- The Washington Times - Tuesday, March 31, 2015

Sex assault victims filed a lawsuit Tuesday against the Department of Defense in an effort to take commanders with “misogynistic and sexist tendencies” out of legal proceedings for sexual harassment and sexual assault cases.

The lawsuit doesn’t seek any financial damages, but it does ask the military to ensure that commanders who have been involved in sexual harassment or assault accusations themselves are not presiding over those types of cases, according to Susan Burke, a Maryland-based lawyer who represents military sexual assault victims.

“We hope we’re going to be able to get the federal court to help make sure that the department doesn’t continue to let people who have known misogynistic and sexist tendencies be the judges,” she said.

Lawmakers and victim advocates have taken issue with how the military justice system sits on sex assault accusations for more than a year. Under the current system, a commander decides whether a case proceeds to a military trial after hearing all the evidence.

Critics of the current system argue that the system is full of potential conflicts of interest, since often both the accuser and the accused report to the same commander making the decision. It opens the system up to blatant favoritism or a desire to not lose a good member of the unit, potentially hurting readiness, by prosecuting an accused service member.



The decision to convene a court-martial, critics say, should rest with a military judge who has legal training and can be more impartial.

Those who support keeping commanders in charge say that the chain of command is crucial to maintaining good order and discipline within the ranks.

A Defense Department spokeswoman declined to comment on ongoing litigation.

Sexist behavior runs rampant within the military, said Jennifer Smith, a retired Air Force technical sergeant who is included in the suit. For example, an unofficial fighter pilot songbook from 2012 includes graphic song lyrics about raping women, she said.

The book contains songs titled “Pubic Hair” and “The Kotex Song,” plus hit song parodies with unprintable titles, Stars and Stripes reported.

Sgt. Smith said that when she was assaulted in Iraq, she didn’t come forward to report it because of the environment cultivated by these songbooks.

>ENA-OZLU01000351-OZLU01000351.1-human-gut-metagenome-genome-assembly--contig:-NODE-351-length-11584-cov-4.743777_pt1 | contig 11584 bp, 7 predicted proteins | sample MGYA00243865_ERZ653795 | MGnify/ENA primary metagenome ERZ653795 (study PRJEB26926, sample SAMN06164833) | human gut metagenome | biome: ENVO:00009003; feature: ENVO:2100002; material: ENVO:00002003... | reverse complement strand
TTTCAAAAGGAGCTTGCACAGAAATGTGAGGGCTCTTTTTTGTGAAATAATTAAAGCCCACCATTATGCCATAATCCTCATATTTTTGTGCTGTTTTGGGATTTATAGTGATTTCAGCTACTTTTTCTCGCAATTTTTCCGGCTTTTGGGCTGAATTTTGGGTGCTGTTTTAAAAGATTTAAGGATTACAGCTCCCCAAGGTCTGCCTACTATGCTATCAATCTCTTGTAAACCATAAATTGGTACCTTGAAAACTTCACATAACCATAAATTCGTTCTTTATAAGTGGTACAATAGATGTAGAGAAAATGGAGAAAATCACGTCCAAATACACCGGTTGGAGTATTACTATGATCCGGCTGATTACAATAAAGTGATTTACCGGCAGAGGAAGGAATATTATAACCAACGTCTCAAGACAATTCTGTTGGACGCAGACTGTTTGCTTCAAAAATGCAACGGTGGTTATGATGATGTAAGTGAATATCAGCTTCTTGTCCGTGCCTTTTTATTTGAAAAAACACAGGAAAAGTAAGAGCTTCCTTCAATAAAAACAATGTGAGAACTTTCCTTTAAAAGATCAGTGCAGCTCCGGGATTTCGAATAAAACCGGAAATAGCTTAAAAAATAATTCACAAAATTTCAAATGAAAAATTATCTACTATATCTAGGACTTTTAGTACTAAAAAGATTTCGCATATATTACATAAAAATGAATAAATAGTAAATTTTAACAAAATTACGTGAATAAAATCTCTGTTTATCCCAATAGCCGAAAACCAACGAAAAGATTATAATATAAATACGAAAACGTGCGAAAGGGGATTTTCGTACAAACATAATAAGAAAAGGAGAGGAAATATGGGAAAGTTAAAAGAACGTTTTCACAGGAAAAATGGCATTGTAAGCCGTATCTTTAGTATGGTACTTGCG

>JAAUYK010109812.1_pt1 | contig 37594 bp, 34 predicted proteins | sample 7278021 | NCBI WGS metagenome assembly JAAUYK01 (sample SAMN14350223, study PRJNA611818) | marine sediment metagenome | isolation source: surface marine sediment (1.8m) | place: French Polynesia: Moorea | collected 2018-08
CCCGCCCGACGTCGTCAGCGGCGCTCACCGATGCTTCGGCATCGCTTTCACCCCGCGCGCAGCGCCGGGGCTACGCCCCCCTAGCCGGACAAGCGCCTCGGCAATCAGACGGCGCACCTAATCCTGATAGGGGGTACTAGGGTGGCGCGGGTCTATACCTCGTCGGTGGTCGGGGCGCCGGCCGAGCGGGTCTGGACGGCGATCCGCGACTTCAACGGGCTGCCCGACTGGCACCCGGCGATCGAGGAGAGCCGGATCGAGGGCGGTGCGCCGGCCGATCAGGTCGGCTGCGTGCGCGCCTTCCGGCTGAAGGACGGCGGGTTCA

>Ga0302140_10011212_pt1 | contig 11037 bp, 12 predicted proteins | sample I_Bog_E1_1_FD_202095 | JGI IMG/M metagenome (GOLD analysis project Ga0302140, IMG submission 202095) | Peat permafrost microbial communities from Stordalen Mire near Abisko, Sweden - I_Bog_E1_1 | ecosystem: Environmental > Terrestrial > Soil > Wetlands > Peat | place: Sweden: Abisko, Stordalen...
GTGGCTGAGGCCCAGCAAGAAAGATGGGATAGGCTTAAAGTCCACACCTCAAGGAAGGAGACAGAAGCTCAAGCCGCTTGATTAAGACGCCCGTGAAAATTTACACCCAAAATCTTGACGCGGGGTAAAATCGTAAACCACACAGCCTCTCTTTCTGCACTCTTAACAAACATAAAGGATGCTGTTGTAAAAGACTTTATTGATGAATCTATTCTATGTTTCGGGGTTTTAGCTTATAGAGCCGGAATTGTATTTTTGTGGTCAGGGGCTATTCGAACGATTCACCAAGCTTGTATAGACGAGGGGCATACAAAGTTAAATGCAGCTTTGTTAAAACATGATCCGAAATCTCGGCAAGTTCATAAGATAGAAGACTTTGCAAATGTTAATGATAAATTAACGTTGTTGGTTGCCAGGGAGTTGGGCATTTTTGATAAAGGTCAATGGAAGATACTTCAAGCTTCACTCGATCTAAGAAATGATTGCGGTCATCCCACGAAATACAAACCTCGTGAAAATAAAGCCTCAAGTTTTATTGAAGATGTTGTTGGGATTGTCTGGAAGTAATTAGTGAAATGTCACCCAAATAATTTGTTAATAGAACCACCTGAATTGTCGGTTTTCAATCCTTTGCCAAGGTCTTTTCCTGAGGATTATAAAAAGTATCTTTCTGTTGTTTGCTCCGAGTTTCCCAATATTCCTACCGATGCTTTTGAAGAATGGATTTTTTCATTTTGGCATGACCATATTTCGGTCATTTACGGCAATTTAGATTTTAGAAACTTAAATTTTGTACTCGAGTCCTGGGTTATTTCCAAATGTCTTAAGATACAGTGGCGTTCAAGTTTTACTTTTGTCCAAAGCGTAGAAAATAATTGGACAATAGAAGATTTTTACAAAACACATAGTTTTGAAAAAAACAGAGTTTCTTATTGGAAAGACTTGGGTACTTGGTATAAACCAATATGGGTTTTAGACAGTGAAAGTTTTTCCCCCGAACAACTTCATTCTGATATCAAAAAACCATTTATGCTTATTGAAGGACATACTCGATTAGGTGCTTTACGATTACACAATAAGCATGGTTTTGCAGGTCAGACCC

Six officers were reprimanded for the songbooks after Sgt. Smith sought outside help, but all remained in their positions as commanders, meaning they could go on to preside over sexual assault cases, she said.

“This is something that is used by Air Force officers today,” said retired Col. Don Christensen, former chief prosecutor of the Air Force and current president of Protect our Defenders. “These are the commanders who sing songs about raping women as fun.”

An initiative to strip commanders of their convening authority introduced by Sen. Kirsten E. Gillibrand, New York Democrat, failed to pass Congress last year, although lawmakers did alter the military justice system in other ways, such as not allowing commanders to overturn verdicts and changing the Article 32 process to make it more victim-friendly.

But Ms. Burke called on Congress to revisit broader, radical changes to a commander’s authority rather than the “slow, incremental steps” that became law last year.

“We know it’s not working, so why do we put curtains on a house that’s falling down?” she said. “I’m glad that they’re interested, I’m glad that they’re engaged, but the big picture needs to be tackled right away.”

In the next steps of the lawsuit, Ms. Burke said she expected the Defense Department to argue matters of the military justice system are outside the court’s jurisdiction — a defense that has worked before and stalled previous lawsuits.

If the victims advocates are able to overcome that argument, Ms. Burke said they should get a hearing in about six months.

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